American Cal .30 (30-06) dummy cartridges


#1

Looking through some .30 Cal US dummies I’m struck by the continuity of design through the years with very few variations. The picture below is not set out to show the progression of these variations, I’ve arranged it solely by year of production on the headstamp. Where dummies have been made from rejected components these might have been in storage for some time before use, putting them out in the chronological sequence.

The details of each are;

FA 18 nickled case, unstruck domed primer, 2 holes in case
FA 27 nickled case, unstruck domed primer, 6 flutes, 1 hole in flutes, coned crimp
FA 31. nickled case, unstruck domed primer, 6 flutes, 3 holes in flutes, coned crimp with annular crimp on neck
FA 42 nickled case, empty pocket, coned crimp
FA 43 brass case, empty pocket, 6 flutes, coned crimp
FA 4 steel case, rough surface, empty pocket, 6 flutes, coned crimp
FA 4 steel case, passivated zinc finish, empty pocket, 6 flutes, coned crimp
FA 4 steel case, rough surface, blind pocket, 3 holes in case, no core in bullet
FA.51. brass case, blind pocket, 3 holes in case, coned crimp
FA 55 brass case, blind pocket, 6 flutes, coned crimp with knurled crimp on neck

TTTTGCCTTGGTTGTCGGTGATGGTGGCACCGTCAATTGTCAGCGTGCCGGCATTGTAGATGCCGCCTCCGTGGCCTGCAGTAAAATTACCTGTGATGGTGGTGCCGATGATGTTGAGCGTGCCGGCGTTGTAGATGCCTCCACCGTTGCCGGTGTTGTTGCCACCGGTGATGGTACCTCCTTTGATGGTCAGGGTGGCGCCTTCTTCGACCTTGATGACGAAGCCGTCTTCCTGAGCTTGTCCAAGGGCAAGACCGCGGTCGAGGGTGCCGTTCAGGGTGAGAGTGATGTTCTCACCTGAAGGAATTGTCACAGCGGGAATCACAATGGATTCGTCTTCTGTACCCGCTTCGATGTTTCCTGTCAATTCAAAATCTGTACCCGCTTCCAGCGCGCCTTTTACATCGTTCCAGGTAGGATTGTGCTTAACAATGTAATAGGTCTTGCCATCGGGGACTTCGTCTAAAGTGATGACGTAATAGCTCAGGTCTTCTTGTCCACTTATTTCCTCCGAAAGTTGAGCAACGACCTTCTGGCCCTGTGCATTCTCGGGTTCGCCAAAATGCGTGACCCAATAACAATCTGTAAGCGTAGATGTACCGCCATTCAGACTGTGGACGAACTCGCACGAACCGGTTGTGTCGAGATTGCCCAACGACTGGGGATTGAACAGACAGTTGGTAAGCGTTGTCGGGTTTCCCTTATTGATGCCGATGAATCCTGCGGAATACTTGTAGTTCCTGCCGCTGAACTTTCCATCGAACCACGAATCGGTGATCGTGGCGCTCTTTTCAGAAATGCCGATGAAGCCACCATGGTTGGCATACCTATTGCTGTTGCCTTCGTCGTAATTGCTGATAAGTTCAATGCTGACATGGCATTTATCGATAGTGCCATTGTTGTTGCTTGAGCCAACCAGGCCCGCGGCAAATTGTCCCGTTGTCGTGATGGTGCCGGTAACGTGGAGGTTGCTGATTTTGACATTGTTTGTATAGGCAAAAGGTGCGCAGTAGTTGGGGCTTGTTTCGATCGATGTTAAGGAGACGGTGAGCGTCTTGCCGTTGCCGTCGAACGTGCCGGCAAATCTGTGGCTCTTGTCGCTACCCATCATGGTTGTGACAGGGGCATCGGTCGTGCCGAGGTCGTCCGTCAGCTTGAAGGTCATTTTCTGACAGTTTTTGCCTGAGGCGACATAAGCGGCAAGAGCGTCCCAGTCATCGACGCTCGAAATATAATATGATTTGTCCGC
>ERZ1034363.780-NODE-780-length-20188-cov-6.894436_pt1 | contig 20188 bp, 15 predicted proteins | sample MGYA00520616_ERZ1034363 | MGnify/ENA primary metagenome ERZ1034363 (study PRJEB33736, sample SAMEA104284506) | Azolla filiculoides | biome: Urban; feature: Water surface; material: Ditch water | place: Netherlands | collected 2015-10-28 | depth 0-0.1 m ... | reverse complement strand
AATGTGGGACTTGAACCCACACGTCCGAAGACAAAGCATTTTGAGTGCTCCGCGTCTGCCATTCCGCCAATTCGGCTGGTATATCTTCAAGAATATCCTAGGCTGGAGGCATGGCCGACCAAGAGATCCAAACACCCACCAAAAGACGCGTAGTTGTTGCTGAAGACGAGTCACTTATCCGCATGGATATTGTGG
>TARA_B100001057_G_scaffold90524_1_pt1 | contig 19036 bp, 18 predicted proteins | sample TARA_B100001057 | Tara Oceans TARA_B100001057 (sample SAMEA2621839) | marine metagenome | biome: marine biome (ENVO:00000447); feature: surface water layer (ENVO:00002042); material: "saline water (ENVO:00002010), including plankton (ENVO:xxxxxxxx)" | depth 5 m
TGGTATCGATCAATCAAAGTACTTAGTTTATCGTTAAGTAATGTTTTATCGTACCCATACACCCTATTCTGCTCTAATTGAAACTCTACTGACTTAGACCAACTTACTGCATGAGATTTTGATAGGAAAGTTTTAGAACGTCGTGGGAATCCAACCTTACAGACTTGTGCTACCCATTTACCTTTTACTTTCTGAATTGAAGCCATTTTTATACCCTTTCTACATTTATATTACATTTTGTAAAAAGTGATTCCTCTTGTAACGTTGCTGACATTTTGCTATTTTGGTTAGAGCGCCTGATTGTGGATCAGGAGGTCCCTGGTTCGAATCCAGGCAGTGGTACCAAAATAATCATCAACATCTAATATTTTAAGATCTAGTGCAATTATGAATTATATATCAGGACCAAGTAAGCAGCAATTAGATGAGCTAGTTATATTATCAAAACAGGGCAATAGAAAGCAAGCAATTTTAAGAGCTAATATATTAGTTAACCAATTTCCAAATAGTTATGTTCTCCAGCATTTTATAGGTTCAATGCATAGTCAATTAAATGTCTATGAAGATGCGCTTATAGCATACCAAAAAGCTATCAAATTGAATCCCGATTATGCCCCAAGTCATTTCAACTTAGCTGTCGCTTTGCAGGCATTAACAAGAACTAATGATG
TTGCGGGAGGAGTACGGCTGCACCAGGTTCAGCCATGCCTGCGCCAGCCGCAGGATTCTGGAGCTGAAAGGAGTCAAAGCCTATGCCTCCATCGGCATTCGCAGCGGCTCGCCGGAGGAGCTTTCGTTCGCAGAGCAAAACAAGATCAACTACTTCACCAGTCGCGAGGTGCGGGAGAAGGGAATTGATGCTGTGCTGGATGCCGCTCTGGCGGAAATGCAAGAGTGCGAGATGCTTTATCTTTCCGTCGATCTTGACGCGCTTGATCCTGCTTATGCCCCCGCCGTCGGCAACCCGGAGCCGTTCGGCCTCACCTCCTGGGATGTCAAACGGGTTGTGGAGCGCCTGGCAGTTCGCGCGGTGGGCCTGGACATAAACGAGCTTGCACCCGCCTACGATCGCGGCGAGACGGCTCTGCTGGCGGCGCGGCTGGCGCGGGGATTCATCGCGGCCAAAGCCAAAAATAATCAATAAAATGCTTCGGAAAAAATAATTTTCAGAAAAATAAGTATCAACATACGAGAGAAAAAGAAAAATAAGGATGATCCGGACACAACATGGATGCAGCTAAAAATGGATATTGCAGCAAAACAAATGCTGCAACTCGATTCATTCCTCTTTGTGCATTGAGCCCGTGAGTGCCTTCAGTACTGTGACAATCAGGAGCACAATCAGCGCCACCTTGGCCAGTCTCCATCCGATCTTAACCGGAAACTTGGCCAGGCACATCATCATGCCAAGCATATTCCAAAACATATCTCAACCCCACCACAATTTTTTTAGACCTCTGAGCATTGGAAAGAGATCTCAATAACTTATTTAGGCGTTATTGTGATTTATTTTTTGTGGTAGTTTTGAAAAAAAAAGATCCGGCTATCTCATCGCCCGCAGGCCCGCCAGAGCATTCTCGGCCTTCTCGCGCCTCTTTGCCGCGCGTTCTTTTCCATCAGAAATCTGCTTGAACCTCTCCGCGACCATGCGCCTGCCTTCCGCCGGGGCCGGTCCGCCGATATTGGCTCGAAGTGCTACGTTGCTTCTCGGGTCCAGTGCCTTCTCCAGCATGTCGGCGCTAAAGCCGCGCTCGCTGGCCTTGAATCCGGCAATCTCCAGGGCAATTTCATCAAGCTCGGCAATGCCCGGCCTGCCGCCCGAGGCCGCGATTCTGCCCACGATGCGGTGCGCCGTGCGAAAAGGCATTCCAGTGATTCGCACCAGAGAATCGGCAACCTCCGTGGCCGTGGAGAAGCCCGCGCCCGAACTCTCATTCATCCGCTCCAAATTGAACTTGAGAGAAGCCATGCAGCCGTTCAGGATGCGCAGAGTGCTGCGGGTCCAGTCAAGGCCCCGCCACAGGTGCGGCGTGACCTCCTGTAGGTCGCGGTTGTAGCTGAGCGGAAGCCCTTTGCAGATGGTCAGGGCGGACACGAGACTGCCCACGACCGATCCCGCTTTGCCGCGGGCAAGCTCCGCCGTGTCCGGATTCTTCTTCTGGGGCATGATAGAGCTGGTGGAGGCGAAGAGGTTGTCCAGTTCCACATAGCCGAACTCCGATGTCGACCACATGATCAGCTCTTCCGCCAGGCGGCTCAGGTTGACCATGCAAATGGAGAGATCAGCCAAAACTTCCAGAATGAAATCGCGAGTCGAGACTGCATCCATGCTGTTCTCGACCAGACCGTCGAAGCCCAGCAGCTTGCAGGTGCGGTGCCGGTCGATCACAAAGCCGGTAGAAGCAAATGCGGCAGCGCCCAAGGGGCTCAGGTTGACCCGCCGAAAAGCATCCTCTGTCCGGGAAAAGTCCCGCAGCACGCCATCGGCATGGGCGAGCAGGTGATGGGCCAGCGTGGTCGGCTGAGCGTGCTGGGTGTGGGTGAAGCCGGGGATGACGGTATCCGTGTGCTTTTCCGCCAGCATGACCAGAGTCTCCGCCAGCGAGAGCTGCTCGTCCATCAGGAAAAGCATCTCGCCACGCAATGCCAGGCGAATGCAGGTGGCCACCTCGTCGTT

I’d be interested in seeing any other variations that folk might have.

Happy collecting,

Peter


#2

Peter

Great photo and a great lineup. I especially liked your subject line. ;-)

Having interest in Match and competition cartridges, I can add 3 to the list. I don’t have a photo but could take one if anyone is interested.

  1. FA 2 08, brass NM case, domed copper primer, CN bullet, one very small hole midway in case body, annular crimp on neck.

  2. FA 30, Cal .30 Range Dummy - brass case, domed nickel primer, GM bullet, slot in body above the base.

  3. FA 30, Cal .30 Range Dummy - brass case, domed brass primer, GM bullet, tiny hole in slot (Slot-hole Dummy).

Ray


#3

Ray,

Thank you very much.

I wanted a title that covered all bases because one thing that really bugs me is knowing I’ve seen something mentioned on here but being unable to find it because search can’t track it down.

Thanks too for mentioning the Range Dummies, I hadn’t forgotten them, the reason there’s not one in the lineup is that in nearly 8 years of looking for dummies here in the UK a Range Dummy has never crossed my path, let alone slipped into my palm in return for lucre.